Body dysmorphia is a mental health disorder that affects a little over 2% of the adult population. When left untreated, it can negatively affect your confidence and self-esteem, preventing you from spending time with friends and family or leaving your home. At The Transformation Center, with two convenient locations in the Cordova neighborhood, Tennessee, the team provides comprehensive care for body dysmorphia. To schedule an appointment, book a consultation online, or call the office nearest you today.

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What is body dysmorphia?

Body dysmorphia, also known as body dysmorphic disorder (BDD), is a mental health condition that negatively affects your perception of your body. People with body dysmorphia often ruminate about defects or flaws with their appearance so much that they’re unable to focus on anything else.

If you have body dysmorphia, you might spend hours each day looking in the mirror, combing your hair, or seeking reassurance from others. Over time, the things that you don’t like about your appearance can cause severe distress and keep you from participating in routine activities like going to work or taking a vacation.

Some people with body dysmorphia try to correct perceived problems through plastic surgery. This might result in improved satisfaction, but only for a short time. Anxiety caused by body dysmorphia tends to recur, creating a vicious cycle.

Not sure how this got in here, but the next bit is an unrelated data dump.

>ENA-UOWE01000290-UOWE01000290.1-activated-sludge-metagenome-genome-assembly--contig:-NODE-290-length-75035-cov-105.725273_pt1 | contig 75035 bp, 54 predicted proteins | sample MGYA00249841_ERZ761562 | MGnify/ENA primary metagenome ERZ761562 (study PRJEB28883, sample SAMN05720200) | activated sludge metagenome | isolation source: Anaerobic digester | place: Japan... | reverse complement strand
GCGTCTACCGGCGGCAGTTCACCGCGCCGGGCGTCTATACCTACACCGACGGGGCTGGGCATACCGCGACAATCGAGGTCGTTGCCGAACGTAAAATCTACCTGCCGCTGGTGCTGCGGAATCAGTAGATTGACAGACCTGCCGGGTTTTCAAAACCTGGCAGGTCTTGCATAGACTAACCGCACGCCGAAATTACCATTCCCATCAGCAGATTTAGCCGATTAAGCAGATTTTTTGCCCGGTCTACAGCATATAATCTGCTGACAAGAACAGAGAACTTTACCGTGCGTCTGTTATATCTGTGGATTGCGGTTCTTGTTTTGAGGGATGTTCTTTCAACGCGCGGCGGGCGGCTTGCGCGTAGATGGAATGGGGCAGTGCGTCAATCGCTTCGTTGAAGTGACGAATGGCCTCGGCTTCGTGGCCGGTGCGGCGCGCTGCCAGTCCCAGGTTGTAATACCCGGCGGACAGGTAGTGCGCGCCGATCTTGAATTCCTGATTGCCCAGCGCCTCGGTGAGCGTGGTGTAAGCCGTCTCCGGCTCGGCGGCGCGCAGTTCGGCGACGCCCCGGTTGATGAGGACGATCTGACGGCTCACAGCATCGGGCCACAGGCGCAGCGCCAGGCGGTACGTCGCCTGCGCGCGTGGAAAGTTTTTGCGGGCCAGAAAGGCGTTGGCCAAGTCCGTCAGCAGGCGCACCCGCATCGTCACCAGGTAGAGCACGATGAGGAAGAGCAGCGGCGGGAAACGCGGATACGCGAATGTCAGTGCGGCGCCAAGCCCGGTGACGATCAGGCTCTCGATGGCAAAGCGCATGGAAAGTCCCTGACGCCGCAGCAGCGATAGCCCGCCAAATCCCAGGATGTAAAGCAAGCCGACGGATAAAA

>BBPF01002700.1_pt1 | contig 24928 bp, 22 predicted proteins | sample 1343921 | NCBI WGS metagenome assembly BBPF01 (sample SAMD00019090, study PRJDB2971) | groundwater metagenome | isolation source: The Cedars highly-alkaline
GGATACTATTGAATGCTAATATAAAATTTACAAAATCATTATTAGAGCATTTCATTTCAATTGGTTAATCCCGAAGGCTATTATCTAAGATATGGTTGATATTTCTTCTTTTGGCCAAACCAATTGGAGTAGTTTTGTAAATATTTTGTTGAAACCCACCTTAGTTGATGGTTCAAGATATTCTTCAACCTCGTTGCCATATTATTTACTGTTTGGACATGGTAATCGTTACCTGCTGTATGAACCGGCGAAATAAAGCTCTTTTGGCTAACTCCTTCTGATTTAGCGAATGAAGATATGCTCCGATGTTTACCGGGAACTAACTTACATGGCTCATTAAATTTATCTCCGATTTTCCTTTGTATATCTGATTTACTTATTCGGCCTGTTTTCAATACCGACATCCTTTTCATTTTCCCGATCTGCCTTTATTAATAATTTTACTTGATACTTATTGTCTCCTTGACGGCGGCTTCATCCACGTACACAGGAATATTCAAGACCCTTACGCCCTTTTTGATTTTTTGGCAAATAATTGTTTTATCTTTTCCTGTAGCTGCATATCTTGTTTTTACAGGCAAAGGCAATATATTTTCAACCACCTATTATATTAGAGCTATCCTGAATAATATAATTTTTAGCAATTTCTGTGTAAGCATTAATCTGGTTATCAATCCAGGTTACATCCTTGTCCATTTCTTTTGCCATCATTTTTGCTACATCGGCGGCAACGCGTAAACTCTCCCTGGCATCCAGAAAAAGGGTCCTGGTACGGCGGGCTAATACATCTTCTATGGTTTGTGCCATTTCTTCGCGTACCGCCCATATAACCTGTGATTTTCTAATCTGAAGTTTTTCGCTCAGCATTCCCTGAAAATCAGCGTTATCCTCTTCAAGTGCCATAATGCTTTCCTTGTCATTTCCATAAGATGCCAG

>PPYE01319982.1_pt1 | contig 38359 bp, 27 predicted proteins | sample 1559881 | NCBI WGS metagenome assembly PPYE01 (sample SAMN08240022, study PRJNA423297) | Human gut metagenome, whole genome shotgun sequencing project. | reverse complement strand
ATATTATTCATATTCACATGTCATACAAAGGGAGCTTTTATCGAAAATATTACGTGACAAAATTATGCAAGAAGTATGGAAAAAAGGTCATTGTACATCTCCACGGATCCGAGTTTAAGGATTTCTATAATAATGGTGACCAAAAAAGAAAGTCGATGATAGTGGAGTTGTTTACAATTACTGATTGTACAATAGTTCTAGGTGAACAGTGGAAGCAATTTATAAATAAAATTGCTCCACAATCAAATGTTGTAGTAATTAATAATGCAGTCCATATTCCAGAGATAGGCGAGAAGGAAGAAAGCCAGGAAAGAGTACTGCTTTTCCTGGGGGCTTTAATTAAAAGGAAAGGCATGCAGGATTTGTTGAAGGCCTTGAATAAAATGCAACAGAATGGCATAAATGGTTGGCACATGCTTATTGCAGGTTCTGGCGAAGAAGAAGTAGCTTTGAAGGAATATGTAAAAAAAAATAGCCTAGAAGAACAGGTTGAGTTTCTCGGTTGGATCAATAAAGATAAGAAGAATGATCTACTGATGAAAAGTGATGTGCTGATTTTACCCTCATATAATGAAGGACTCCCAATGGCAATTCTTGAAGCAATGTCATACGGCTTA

What are the symptoms of body dysmorphia?

Body dysmorphia affects everyone differently. Common symptoms include:

  • Extreme preoccupation with one (or several) physical flaws
  • A strong belief that you’re defective or ugly
  • Unwarranted fear that friends or co-workers mock your appearance
  • Avoiding certain social situations
  • Having perfectionist tendencies

If you have body dysmorphia, you might also go out of your way to hide your perceived flaws with make-up, frequent hairstyle changes, or excessively buying new clothes.

Who is at risk of developing body dysmorphia?

Body dysmorphia affects people of all ages, races, and backgrounds, but it usually starts during the teenage years.

You’re more likely to experience body dysmorphia if you have family members with obsessive-compulsive disorder (OCD), or you’ve been diagnosed with another mental health condition like anxiety or depression. Past experiences can also play a role. For example, body dysmorphia can occur due to teasing experienced as a child.

How is body dysmorphia diagnosed?

To diagnose body dysmorphia, the team at The Transformation Center reviews your medical and psychological history and asks questions about your symptoms and their effect on your quality of life.

Afterward, they conduct a thorough evaluation, assessing your thoughts, feelings, and behaviors as they relate to your self-image. Make sure to answer your provider’s questions as honestly as possible. They may seem intrusive, but the more open you are, the easier it is to develop a custom care plan.

How is body dysmorphia treated?

Treatment for body dysmorphia usually includes a combination of counseling and psychiatric medication. Following a comprehensive exam and psychiatric evaluation, the team might recommend:

  • Dialectical behavior therapy (DBT)
  • Cognitive behavior therapy (CBT)
  • Selective serotonin reuptake inhibitors (SSRIs)
  • Music therapy
  • Art therapy
  • Yoga
  • Stress management

Though rare, severe cases of body dysmorphia may require hospitalization at a psychiatric unit.

To further explore treatment for body dysmorphia, schedule an appointment at The Transformation Center. Book a consultation online, or call the nearest office to speak with a team member.